Literary ‘kung fu pandas’: the Chinese wuxia genre and why Westerners don’t know it (Part II)

This is the second article in a series that introduces the Chinese genre of historical-martial fiction and analyses the obstacles to its translation and dissemination. Part I, which mainly gives the background information and begins on the issue of names/proper nouns, can be found here

Juggling a demonstration of cultural awareness with the brevity of their translations, some wuxia translators have opted to translate proper nouns into their corresponding English terms while embedding as much cultural meaning within them as possible. This approach (see Part I for my own translation of 降龍十八掌 into the ‘Eighteen Dragon-Subduing Palms’) is an alternative to transliteration, where Chinese characters are directly anglicised using a phonetic system (e.g. 黃蓉, pronounced huáng róng → Huang Rong). However, while this translation strategy perhaps minimises footnote usage, it also sacrifices equally significant features of Chinese names that are best preserved in the original characters and their transliterated pronunciations. Certain martial sects, such as the Shaolin Monastery, adopt a generation-hierarchical naming system—that is to say, disciples of the same generation have one common character and one unique character in their names or titles. In English, however, the sonic unity of such titles as 空智 (Kong Zhi), 空聞 (Kong Wen) and 空見 (Kong Jian) is comically rendered as ‘Empty Intelligence’, ‘Empty Hearing’ and ‘Empty Sight’. Literally translated, the names 郭靖 and 楊康 —the two key characters in The Legend of the Condor Heroes—become ‘Pacify Guo’ and ‘Prosperous Yang’; the utterly horrendous nature of these English translations aside, they also elide Jin’s intentional naming of the two warriors after the 靖康事變 (Jingkang Incident) in Chinese history, where invaders from the Jin Empire abducted the then-Chinese Emperor and much of the imperial family. ‘Prosperous Yang’ goes on to sell his country to the Jin Empire, while ‘Pacify Guo’, by contrast, eventually sacrifices himself to defend China against the conquering Mongol army. The rooting of their Chinese names in this historical moment and its relevant nationalistic sentiments is therefore symbolically significant—a feature that cannot be reflected when translators opt for translation over transliteration.  

While the above examples show the nuances that slip past when we rely exclusively on translation, transliteration clearly also has its own pitfall of requiring countless footnotes and explanations. As neither strategy has proved infallible, certain translators such as Gigi Chang have tried using them in combination—yet the results are even more unwieldy and anachronistic, with the transliterated names Guo Jing and Yang Kang (i.e. the aforementioned ‘Pacify’ and ‘Prosperous’) existing in the same text as ridiculous titles like ‘Blithe Li, the Red Serpent Celestial’. With no simple solution to this matter, pages upon pages of unfamiliar names and proper nouns plague both translators and English readers of wuxia alike, making for very confusing and overcomplicated narratives.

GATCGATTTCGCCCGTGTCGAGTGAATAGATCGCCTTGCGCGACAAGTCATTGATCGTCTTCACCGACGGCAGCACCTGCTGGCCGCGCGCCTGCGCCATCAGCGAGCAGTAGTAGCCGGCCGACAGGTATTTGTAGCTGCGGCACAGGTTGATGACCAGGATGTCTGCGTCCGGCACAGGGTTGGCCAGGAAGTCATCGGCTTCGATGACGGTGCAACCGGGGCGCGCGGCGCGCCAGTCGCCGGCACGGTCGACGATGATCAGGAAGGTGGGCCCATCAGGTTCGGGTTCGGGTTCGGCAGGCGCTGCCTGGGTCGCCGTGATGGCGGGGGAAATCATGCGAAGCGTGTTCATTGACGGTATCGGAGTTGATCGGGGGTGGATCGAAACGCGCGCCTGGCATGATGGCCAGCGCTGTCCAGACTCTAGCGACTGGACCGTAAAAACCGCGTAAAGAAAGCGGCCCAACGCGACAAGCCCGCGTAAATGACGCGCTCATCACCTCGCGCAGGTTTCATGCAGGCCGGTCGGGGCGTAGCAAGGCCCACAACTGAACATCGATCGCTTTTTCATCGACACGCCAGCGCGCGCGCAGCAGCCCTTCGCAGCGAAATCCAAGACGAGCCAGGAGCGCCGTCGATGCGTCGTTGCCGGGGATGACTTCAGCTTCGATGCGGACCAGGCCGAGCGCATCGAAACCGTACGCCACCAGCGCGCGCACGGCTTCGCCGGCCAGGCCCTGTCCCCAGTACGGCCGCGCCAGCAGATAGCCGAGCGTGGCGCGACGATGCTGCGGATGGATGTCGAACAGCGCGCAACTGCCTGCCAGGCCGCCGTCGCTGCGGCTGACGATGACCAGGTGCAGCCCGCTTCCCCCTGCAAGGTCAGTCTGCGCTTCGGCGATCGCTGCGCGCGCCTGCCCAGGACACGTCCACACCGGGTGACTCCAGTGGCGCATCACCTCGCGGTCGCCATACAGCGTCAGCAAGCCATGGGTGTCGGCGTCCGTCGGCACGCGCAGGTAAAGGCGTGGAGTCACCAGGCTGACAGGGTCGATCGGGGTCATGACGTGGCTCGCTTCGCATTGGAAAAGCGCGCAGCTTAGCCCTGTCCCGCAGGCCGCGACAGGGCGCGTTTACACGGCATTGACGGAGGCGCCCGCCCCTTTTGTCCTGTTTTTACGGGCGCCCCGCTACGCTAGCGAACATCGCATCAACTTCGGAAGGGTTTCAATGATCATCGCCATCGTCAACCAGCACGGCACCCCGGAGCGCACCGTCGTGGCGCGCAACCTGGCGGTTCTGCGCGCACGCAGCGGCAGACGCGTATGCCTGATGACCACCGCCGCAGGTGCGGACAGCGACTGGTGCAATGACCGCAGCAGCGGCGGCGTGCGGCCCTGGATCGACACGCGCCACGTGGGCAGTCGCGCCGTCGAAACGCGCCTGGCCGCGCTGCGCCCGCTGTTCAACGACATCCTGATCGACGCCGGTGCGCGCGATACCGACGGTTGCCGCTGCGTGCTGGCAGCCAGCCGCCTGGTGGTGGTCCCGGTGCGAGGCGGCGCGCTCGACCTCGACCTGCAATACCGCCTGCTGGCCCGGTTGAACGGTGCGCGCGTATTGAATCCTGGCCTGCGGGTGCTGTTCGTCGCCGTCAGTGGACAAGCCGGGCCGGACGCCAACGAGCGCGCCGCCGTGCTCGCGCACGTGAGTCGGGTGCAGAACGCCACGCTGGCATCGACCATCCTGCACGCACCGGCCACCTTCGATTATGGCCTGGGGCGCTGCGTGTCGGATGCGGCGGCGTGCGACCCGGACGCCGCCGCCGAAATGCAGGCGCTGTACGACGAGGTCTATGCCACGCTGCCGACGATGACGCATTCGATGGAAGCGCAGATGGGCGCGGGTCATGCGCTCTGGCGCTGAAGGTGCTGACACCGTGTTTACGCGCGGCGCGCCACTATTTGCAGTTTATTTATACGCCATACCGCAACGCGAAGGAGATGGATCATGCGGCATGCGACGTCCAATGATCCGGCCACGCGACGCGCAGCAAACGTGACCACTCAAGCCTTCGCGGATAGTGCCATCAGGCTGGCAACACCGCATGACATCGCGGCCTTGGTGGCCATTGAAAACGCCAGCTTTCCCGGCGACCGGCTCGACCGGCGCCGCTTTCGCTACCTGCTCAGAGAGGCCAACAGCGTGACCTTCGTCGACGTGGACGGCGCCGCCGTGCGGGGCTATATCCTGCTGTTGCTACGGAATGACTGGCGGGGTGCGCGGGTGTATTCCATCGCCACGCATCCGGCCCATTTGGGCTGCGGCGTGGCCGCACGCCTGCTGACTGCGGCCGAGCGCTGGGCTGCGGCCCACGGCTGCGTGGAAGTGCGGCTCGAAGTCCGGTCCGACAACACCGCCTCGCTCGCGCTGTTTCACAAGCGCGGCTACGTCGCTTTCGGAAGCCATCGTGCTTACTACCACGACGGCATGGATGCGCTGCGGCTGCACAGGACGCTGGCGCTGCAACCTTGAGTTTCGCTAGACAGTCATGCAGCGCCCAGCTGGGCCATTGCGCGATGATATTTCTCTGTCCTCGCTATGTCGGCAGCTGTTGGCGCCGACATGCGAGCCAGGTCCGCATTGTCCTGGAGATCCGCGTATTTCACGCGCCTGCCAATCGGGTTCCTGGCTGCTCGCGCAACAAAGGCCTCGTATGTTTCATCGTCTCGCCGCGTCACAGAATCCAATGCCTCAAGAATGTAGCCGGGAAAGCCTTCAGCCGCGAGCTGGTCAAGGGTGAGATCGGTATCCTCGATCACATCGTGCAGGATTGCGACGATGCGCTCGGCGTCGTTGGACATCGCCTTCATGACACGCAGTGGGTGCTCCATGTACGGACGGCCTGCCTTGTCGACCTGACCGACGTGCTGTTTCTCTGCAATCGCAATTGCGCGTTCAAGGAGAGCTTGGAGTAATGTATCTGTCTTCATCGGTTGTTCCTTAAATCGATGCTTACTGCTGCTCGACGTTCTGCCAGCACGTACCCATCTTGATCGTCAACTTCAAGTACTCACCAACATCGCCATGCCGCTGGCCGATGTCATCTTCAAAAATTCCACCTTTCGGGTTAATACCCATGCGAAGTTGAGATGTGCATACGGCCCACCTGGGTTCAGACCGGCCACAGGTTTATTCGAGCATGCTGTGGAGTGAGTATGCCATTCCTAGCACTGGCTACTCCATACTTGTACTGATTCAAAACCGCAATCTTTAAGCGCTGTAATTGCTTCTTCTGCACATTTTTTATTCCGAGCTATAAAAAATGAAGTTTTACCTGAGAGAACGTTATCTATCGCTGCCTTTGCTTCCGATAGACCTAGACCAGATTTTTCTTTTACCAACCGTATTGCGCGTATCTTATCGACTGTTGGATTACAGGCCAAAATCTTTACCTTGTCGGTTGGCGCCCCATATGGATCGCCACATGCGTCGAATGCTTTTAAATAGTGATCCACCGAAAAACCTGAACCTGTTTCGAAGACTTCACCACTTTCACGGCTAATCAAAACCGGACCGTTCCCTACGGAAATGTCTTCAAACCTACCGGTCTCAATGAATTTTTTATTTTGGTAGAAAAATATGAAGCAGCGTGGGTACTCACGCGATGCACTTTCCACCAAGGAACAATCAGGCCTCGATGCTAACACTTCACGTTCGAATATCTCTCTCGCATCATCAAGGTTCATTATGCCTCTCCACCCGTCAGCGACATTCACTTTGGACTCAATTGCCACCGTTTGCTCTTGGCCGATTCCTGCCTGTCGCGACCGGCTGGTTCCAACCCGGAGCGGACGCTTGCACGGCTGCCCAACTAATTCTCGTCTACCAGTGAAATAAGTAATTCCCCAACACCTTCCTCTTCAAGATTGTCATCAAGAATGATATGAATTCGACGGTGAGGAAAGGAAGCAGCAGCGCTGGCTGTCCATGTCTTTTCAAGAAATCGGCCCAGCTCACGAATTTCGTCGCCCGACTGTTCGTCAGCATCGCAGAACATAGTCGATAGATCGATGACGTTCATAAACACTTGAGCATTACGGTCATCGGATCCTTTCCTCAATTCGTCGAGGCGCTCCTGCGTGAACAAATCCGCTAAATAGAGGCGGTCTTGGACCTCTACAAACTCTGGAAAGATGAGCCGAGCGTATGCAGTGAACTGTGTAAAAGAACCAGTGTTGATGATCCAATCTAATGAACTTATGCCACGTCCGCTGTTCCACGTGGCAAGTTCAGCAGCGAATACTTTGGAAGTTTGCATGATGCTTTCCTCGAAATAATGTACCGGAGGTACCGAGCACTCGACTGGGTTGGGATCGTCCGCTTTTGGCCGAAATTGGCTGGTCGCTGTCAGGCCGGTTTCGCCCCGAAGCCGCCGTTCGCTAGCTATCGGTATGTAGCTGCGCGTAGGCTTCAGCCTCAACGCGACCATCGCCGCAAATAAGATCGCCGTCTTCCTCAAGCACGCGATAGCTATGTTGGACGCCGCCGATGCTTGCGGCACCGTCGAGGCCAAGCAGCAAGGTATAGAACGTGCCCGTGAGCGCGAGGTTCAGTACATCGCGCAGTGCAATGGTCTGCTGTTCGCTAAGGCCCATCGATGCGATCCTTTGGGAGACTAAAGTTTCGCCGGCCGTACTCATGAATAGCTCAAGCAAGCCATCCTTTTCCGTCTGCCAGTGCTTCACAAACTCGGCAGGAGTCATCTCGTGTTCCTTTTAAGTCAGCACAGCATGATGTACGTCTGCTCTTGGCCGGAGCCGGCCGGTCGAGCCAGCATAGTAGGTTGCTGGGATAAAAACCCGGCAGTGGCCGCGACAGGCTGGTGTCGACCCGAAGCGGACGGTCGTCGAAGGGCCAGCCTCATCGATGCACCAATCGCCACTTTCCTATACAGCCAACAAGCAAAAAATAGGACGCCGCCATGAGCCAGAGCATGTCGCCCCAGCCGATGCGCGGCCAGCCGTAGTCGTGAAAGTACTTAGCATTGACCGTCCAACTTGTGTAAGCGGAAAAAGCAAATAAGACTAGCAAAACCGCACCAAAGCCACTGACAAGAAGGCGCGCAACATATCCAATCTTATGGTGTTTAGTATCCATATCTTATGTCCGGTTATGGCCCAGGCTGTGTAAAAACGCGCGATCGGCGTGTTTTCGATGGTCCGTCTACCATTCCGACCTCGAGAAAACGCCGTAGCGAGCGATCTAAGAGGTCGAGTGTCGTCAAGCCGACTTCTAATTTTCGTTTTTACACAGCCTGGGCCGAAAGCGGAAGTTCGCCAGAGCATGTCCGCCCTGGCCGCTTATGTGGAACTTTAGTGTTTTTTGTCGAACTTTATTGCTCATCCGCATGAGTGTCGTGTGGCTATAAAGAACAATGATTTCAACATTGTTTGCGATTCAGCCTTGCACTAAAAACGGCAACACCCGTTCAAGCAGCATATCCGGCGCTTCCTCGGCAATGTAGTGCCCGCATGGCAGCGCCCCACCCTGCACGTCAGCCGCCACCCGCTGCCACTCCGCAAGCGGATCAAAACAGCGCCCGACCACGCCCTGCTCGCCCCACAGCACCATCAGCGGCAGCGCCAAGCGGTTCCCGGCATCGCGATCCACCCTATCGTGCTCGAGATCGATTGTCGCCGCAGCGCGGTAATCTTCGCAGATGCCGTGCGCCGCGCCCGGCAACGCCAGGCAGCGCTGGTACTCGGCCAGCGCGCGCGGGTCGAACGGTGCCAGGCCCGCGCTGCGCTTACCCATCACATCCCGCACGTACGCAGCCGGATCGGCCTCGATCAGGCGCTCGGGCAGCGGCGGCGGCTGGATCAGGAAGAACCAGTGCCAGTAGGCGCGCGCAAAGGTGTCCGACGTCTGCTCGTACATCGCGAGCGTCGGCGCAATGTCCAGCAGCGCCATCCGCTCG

One small comfort is that the significances of particular names and proper nouns are often elaborated within the content of wuxia novels themselves, or are so obscure that even the regular Chinese reader wouldn’t recognise them immediately. However, a sufficiently deep understanding of Chinese culture, philosophy and history is still key to the reading of wuxia literature, and is what ultimately eases the Chinese (or even Asian) reading experience compared to a Western one. Beyond simple textual references, Chinese culture greatly shapes wuxia narratives: from setting the overarching ideological backdrops, to driving characters’ psychological developments, to providing the impetus for certain conflicts. Without a corresponding cultural background, non-Chinese readers might find all of these hard to grasp or relate to. Therefore, ironically, the driving force behind wuxia’s popularity within Chinese communities—its deep roots in Chinese culture—is also the biggest obstacle to its dissemination in Western society.

The 江湖 jianghu, for instance, constitutes the foundational concept of wuxia literature, but is also notoriously difficult to define and describe—even for Chinese readers such as myself. While the term literally means ‘rivers and lakes’, it extends far beyond a geographical region, encompassing the sections of Chinese society that reside outside conventional central governance. Without government authorities to impose order, the jianghu was governed by principles and frameworks implicitly agreed upon by both the martial sects and the common people. As these frameworks are never explicitly addressed or defined, then, we may only derive them from observing relevant portrayals in wuxia novels, or, for Chinese readers, from a deeply-embedded cultural consciousness. The notion of 俠義, or ‘gallantry and righteousness’, one of the jianghu’s central values, could perhaps be extrapolated by Western readers from the tendency of protagonists to bear a sense of social responsibility and execute justice in complex situations. Moreover, this ideal actually bears surprising similarities to romance and chivalric traditions in English literature—readers familiar with the gallant deeds performed by the Knights of the Round Table might find echos of Camelot in the Seven Masters of the Quanzhen School, or in the sworn brotherhood of Xiao Feng, Duan Yu and Xu Zhu from The Demi-Gods and Semi-Devils.